That’s all changed since hitting a low in February, with three consecutive months of positive growth in housing values due to a significant imbalance between supply and demand.
Not only are we seeing housing values stabilising or rising across most areas of the country, but a number of other indicators are also confirming the positive shift. Auction clearance rates are holding slightly above the long run average, while sentiment has lifted, and home sales are trending around the previous 5-year average.
There’s not a lot of competition in the market for vendors currently with decade-low listing numbers. It’s one of the reasons selling conditions have strengthened, as evidenced by above average clearance rates, faster selling time and less negotiation. For context, the total number of homes listed for sale nationally is tracking 28% below usual. When listing volumes are very low, selling conditions strengthen, which means potential vendors thinking about selling may well be tempted to list now rather than waiting until the traditional spring period, when activity surges and there’s a spike in competition to sell.
Despite some of this positive news, the ability to service a loan is going to be one of the biggest hurdles that prospective buyers will face this year. Interest rates are high, but loan servicing assessment levels are three percentage points higher again. However, qualifying for the loan is only one challenge. We can’t ignore low consumer sentiment levels, which will also be having some dampening effect on the market’s current exuberance, and we shouldn’t expect to see a material lift in property activity until there’s an improvement in consumer confidence more broadly.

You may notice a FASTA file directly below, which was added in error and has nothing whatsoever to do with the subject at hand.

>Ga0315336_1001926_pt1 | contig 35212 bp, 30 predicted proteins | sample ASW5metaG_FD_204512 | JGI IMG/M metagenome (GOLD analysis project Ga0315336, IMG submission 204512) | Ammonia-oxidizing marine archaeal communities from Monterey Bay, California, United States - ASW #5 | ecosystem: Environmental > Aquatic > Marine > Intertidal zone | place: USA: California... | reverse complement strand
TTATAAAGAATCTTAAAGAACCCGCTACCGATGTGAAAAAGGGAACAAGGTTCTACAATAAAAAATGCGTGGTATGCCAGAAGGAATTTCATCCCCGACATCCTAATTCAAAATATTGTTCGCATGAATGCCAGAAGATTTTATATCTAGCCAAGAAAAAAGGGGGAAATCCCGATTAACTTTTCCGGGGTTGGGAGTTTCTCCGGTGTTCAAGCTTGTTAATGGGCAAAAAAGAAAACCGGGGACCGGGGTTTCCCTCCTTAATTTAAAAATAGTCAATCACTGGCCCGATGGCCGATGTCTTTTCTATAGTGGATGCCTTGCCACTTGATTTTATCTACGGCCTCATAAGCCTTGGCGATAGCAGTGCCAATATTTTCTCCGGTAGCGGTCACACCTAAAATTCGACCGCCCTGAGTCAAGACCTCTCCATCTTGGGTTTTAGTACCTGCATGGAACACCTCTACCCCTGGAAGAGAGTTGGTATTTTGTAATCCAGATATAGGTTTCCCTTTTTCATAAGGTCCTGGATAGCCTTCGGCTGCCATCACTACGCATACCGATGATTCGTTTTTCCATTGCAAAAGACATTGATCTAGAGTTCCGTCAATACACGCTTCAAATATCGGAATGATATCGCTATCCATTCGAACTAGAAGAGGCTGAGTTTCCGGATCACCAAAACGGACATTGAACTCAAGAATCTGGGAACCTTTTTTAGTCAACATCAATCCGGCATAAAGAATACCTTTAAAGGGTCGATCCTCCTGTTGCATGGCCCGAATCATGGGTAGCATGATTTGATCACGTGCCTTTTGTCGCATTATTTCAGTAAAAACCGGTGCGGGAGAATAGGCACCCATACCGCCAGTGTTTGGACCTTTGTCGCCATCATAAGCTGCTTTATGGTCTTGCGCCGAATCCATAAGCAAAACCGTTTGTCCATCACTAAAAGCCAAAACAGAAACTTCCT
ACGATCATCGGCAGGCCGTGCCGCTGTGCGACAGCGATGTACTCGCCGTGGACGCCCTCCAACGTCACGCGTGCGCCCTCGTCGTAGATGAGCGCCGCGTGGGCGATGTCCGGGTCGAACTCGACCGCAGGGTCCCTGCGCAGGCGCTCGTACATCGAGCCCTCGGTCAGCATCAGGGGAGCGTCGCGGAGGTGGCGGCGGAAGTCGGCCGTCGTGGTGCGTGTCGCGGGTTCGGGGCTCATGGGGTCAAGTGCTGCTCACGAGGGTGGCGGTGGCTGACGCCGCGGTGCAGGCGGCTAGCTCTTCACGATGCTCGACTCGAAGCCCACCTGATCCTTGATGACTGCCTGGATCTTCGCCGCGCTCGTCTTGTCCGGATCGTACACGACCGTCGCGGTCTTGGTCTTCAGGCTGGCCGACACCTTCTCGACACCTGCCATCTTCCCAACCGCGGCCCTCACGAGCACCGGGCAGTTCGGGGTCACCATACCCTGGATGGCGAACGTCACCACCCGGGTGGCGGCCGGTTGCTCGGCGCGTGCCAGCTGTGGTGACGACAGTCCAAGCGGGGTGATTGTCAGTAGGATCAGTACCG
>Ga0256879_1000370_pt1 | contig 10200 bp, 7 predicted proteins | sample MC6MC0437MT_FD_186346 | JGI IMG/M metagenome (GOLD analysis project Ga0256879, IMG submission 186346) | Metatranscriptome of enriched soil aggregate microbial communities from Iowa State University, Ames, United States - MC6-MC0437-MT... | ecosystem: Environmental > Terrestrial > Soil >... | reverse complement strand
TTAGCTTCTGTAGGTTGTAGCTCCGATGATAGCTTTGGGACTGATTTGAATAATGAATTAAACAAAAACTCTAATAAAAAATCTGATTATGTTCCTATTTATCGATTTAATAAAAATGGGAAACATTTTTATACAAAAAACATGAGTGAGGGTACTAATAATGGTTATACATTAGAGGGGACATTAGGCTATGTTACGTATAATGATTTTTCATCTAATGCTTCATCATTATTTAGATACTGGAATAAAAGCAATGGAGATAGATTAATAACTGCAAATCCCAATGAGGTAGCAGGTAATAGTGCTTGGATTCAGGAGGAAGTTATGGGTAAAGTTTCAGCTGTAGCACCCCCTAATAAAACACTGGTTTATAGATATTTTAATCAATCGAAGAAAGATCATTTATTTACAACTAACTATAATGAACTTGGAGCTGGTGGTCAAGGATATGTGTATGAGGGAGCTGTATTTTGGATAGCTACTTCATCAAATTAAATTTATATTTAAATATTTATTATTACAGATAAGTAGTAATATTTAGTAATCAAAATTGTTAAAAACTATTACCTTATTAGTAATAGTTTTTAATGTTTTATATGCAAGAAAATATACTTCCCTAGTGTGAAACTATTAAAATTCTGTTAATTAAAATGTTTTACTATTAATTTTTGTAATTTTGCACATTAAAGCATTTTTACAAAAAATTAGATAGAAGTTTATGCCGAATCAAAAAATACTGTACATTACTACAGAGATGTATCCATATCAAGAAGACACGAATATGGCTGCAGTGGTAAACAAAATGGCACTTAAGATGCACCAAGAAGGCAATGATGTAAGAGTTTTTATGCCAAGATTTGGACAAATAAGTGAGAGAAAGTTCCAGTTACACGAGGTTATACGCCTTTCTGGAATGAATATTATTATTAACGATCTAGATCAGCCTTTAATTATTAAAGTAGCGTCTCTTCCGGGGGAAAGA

The 2023 Outlook
The total volume of dwellings for sale in Australia has been trending lower since the onset of COVID-19 restrictions in 2020. As of April 2023, there were 138,144 listings observed over the month, which is near decade-lows. Total listings were -31.5% below the decade monthly average, and -33.8% below the average for April.